It’s an unsatisfactory answer to a question that has to be asked: Should Spider-Man kill a villain like the Green Goblin or Carnage who will almost certainly take innocent lives if allowed to stay alive? Anyone who has read enough Batman comics has similar questions, especially when it comes to the Joker. There’s a shamelessly meta reason Batman will not kill: DC wants the ability to tell new stories with the Joker. And that’s the main reason Spider-Man doesn’t kill. Marvel likes having recurring villains and it’s difficult to do those in a series in which the hero finds a permanent solution to all the prison escapes by super-powered criminals.
A counterargument is that Spider-Man shouldn’t make a habit of killing, but that it could be interesting to put him in the position for just one story. But where do you go next? Once he’s crossed that line, it will be easier to do so again in the future. There is also the impression that if he isn’t put in the same position in the future, the writers just aren’t pushing him hard enough. And when a subsequent atrocity inevitably occurs in later issues of the Spider-Man comics without the wallcrawler crossing the same line, detractors will ask whether the previous situation was so much worse. It would draw a lot of attention to why the writers and editors chose to tell this particular story, which makes it difficult for the readers to agree that this is a decision that this character might reasonably make.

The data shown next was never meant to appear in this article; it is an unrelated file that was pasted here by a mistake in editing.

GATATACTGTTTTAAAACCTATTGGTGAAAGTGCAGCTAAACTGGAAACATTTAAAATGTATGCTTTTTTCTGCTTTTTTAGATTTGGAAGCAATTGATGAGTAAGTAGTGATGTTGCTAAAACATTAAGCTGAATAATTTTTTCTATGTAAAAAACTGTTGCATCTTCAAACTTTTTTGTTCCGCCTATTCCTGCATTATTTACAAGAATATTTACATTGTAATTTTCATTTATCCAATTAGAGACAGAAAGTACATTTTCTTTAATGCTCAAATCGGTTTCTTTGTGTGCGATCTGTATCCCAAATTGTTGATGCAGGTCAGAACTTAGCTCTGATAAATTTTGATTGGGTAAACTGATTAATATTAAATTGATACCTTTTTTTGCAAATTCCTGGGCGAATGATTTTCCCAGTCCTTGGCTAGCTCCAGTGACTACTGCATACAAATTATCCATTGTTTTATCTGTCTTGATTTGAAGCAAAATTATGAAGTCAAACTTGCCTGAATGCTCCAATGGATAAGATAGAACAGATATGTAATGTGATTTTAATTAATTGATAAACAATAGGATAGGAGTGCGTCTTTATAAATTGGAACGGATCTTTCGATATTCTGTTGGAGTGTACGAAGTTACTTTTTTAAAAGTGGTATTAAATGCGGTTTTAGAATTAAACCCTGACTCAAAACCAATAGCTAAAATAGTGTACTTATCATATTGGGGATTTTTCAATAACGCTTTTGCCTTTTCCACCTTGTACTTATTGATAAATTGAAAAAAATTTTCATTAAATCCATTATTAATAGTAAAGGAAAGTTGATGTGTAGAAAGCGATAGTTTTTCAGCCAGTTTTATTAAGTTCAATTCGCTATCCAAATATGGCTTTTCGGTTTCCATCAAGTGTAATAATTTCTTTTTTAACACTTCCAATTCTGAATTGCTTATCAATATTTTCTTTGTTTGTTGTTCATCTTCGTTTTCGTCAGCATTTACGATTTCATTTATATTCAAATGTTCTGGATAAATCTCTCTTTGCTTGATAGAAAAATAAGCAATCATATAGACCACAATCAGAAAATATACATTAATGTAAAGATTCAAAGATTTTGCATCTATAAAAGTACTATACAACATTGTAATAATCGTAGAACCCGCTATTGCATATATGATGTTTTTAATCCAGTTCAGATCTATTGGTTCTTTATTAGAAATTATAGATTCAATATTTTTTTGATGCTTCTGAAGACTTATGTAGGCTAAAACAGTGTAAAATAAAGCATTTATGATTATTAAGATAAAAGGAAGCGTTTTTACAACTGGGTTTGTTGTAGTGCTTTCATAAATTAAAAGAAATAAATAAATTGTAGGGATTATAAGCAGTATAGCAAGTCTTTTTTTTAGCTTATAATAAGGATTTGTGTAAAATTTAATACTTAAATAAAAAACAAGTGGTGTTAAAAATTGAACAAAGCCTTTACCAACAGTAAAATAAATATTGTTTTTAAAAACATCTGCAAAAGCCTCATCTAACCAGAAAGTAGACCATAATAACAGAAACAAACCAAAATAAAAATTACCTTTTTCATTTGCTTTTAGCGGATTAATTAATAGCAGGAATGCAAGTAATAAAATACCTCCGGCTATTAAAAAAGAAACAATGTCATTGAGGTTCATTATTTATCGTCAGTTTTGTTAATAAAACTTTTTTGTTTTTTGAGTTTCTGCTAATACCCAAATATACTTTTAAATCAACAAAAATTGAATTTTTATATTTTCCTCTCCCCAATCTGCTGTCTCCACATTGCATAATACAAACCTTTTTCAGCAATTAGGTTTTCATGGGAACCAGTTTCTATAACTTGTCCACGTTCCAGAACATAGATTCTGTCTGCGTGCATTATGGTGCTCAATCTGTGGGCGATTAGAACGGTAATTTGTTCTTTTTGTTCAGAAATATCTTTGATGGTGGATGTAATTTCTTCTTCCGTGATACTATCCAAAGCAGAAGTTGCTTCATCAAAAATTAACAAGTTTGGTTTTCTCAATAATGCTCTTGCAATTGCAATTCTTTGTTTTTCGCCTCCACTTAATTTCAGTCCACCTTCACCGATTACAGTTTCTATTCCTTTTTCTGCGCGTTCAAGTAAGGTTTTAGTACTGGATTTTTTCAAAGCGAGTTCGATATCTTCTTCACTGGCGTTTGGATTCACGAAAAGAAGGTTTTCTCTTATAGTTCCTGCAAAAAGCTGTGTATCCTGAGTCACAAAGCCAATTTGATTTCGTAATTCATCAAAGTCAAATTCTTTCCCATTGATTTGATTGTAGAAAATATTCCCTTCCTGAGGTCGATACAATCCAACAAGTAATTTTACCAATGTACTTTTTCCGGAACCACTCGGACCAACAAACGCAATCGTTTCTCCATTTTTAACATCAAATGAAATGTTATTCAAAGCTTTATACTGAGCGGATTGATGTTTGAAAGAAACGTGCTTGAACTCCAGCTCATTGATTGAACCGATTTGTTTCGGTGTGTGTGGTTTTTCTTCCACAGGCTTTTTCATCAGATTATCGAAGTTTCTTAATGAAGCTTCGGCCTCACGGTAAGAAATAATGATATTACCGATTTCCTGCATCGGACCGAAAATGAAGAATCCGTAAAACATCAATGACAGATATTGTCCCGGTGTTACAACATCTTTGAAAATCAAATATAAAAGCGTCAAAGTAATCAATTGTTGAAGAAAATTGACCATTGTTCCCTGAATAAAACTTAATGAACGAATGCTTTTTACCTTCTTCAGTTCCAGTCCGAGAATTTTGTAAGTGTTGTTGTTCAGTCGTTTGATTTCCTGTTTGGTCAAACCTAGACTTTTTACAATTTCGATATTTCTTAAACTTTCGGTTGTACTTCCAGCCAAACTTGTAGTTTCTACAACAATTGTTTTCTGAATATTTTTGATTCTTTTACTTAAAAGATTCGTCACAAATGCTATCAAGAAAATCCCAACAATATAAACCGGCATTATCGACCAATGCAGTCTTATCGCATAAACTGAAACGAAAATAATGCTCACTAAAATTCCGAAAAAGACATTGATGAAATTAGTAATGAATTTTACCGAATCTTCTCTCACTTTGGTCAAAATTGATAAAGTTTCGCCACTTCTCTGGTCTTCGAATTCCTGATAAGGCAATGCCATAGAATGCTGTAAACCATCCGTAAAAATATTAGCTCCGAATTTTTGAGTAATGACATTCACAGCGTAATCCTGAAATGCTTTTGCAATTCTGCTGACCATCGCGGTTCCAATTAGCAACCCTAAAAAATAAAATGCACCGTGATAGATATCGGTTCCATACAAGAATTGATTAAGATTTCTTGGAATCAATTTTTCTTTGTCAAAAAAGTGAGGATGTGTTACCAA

Under the right circumstances, Peter Parker would probably kill a bad person. I don’t think Brevoort or anyone at Marvel was disputing that, although there is a certain integrity to someone who will not compromise even if innocent people will die. That would be a different direction to take the series, dealing with Spider-Man’s guilt when his decision to spare the life of a madman has led to the deaths of innocent people. During his runs on Peter Parker Spider-Man and Spectacular Spider-Man, Paul Jenkins often put Spider-Man in really difficult positions on the issue of life. So that might be one thing for the writers to consider: placing Spider-Man in a situation in which any other superhero would have a different response. Although that may be too controversial as many readers would disagree with the morality of the decision.
Brevoort’s response touches upon a theme of this essay series. Meaningful decisions for the Spider-Man comics should not be made casually. If someone wants to do a story in which Spider-Man is pushed into taking the life of a villain, they had better be willing to deal with the long-term consequences of that. They should also have a vague idea regarding what their successors on the title would do with that development. It’s irresponsible to just do it as a way to give a story a memorable ending.
The ramifications could be interesting, but you need a writer who wants to tell that particular story, and is willing to devote the right amount of time and effort into the long-term and short-term consequences. Every page of a comic book is valuable real estate, usually representing at least a day of work for the artist. This development would be one that shouldn’t just be glossed over. But the creative team would also have to be careful to make sure that it doesn’t overwhelm everything else that is going on in the title.